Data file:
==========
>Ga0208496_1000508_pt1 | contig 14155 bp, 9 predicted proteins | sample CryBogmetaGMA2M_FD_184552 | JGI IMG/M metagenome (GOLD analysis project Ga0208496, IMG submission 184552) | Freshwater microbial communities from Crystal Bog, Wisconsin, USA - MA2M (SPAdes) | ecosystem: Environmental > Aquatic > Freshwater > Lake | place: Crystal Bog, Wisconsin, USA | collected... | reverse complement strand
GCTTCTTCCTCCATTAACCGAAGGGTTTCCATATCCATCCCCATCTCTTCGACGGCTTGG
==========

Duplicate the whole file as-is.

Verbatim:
>Ga0208496_1000508_pt1 | contig 14155 bp, 9 predicted proteins | sample CryBogmetaGMA2M_FD_184552 | JGI IMG/M metagenome (GOLD analysis project Ga0208496, IMG submission 184552) | Freshwater microbial communities from Crystal Bog, Wisconsin, USA - MA2M (SPAdes) | ecosystem: Environmental > Aquatic > Freshwater > Lake | place: Crystal Bog, Wisconsin, USA | collected... | reverse complement strand
GCTTCTTCCTCCATTAACCGAAGGGTTTCCATATCCATCCCCATCTCTTCGACGGCTTGG